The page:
New York City prides itself on being a place where strangers commune. Manhattan, especially, enjoys an "anything can happen" mythos as celebrated through film, literature, and song, as if the entire island were constantly on the brink of a meet-cute. In the decade I've lived here, though, random stranger interactions seem to have diminished as the city has been tamed (barring catcalls and street harassment, of course), as though its increasing class divisions have created physical distance in the day-to-day, a place where even on the subway barely anyone deigns to make eye contact with a Showtime dancer. (Think about that: some people can't bother to look up when A DUDE IS ACROBATICALLY SWINGING ON A POLE IN FRONT OF THEIR FACES. Yo, why did you move here, even?)

But East Village Radio was one notable exception—it has been a rare place where strangers could interact, both from inside the booth or walking by on the street—with absolutely no expectation of commerce, in a city that is largely defined by commerce. Sometimes these interactions were caustic: There was the dude who, one month, repeatedly stopped by my show to snottily tell me that "girls can't DJ," even if I was banging some bonkers Angolan kuduro, the likes of which his sorry ass ain't ever heard. Two summers ago, a woman wandered into the booth and announced crisply that she was tripping on acid, asked my friends and me how we thought we would die, then promptly tried to fight me. (I managed to usher her out before she was done removing her earrings, my homegirls at my back.)

Mostly, though, I spent every Saturday having impromptu parties with swathes of curious tourists, neighborhood kids, and day-drunk dudes who'd peek in their heads, chat with me for a bit, give me a pound, and keep it moving, the embodiment of NYC street-peeper culture. It was a fishbowl unto the world, and you know what they say: if you're lost, stay put, because someone will find you eventually.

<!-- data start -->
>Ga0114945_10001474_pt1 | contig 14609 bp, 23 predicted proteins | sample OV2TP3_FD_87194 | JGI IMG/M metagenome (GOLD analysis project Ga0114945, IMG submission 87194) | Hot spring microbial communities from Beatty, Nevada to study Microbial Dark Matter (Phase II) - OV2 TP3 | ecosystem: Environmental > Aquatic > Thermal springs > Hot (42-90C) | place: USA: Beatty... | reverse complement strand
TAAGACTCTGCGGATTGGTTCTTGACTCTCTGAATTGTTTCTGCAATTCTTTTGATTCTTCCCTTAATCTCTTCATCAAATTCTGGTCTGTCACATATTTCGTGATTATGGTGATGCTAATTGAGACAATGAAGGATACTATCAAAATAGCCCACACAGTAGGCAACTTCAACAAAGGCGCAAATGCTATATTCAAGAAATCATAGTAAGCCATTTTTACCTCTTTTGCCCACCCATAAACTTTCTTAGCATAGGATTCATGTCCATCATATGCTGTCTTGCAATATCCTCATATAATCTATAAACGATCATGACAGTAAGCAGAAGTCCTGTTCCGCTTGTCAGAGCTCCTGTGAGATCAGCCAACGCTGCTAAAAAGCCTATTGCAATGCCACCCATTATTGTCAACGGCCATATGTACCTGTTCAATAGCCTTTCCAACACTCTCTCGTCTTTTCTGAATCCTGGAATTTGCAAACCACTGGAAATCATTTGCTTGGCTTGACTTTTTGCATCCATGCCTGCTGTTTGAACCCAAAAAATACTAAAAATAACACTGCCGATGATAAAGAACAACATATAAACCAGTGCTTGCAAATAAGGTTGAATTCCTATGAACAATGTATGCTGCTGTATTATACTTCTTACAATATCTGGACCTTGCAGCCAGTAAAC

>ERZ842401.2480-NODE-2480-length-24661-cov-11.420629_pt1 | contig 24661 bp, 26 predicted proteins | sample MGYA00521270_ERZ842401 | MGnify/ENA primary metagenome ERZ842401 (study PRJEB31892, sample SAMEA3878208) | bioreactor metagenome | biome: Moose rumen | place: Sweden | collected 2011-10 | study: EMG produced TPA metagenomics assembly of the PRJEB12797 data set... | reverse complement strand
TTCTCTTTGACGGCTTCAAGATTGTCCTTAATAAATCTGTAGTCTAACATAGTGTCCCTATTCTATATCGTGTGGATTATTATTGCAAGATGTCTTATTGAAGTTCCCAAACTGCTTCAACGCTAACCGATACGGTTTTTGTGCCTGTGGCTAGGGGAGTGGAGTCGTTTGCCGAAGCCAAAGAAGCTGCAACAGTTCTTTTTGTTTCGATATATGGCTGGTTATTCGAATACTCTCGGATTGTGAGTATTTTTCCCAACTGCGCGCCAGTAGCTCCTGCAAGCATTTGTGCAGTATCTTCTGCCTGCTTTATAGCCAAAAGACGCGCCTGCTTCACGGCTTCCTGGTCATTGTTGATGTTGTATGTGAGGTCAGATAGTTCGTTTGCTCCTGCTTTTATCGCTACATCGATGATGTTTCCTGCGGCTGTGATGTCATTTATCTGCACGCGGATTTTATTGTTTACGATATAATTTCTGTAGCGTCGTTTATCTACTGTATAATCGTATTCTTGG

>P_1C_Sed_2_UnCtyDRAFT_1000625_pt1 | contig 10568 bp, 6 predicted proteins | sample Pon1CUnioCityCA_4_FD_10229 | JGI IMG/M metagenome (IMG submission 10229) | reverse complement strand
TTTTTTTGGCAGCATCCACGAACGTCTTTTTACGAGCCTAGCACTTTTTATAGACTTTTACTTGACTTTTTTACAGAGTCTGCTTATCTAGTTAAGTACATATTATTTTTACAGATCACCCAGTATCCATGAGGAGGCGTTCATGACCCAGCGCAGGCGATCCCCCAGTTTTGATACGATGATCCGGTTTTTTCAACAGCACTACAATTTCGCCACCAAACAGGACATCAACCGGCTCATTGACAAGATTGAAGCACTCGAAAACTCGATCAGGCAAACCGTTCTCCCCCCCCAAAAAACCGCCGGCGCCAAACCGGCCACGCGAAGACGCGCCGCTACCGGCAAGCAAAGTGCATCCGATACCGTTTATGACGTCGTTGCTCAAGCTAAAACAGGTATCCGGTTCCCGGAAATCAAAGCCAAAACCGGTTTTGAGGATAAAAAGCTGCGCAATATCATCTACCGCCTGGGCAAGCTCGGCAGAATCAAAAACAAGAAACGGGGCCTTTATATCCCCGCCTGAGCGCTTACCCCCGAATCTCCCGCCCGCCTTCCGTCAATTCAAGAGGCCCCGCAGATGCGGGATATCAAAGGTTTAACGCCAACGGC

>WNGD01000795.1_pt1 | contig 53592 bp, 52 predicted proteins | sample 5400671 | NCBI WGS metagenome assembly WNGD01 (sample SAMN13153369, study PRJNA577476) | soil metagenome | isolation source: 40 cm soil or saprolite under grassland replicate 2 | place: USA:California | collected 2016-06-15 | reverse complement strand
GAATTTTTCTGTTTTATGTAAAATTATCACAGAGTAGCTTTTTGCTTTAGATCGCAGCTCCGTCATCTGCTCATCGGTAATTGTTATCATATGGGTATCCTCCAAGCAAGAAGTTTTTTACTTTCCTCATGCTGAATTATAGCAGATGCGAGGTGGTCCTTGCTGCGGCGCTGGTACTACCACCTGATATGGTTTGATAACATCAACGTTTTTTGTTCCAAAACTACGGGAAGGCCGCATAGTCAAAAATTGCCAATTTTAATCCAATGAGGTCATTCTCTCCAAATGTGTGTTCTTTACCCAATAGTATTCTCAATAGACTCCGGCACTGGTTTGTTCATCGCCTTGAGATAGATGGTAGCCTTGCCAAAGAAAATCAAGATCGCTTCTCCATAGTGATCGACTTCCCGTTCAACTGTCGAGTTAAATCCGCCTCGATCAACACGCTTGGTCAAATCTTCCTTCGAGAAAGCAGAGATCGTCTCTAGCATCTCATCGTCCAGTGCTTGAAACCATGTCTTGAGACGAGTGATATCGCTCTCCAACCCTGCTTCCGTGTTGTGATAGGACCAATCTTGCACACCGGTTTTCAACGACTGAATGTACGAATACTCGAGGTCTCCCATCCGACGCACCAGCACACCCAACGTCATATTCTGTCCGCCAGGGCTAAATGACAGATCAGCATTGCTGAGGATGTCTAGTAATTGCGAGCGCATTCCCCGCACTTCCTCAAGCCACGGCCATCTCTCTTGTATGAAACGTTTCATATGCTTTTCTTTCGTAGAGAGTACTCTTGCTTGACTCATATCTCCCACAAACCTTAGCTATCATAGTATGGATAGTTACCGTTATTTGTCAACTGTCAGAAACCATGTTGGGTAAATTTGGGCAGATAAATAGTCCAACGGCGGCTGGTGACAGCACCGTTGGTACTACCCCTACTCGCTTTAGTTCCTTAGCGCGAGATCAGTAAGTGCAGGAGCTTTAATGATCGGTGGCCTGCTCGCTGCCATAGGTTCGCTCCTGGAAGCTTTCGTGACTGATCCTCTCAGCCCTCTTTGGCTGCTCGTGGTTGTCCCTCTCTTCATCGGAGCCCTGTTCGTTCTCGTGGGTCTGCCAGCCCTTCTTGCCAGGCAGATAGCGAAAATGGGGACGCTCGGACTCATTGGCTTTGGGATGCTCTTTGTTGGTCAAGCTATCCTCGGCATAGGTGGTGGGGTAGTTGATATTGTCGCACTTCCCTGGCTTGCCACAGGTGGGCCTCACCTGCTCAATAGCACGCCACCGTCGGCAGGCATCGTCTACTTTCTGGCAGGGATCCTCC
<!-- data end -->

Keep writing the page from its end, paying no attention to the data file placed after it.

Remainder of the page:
Some days at EVR it felt like everyone found me. The best people-watching spot on the planet. For years, one of my favorite things about being inside that fishbowl was watching the employees at the drag cabaret bar Lucky Cheng's saunter into the bodega across the street, casually picking up cigarettes in full stage make-up and skimpy ensembles made of feathers and pearls. But Lucky Cheng's closed, too, thanks to rising rents. It relocated, ironically, to Times Square.

Of course, EVR's most important quality was the range of music it brought to the world. Their programming was literally "every type of music"—metal and hardcore, techno and house, hip-hop and salsa, politics and personalities converged in a jumble and it was no thing, reflecting the way the internet, at its best, has dissolved the arbitrary divisions of genre. In the "keep the East Village weird" style, the staff took the legacy of their location seriously. As owner Frank Prisinzano and station director Peter Ferraro wrote in Billboard, "We were giving the world access to one of the most important musical neighborhoods on the planet via our live DJs. When you know that, you don't sell it out. You nurture it." And sometimes, you've gotta just let it go.

Julianne Escobedo Shepherd is a writer in Brooklyn who tweets @jawnita.

[Photo by Jim Cooke]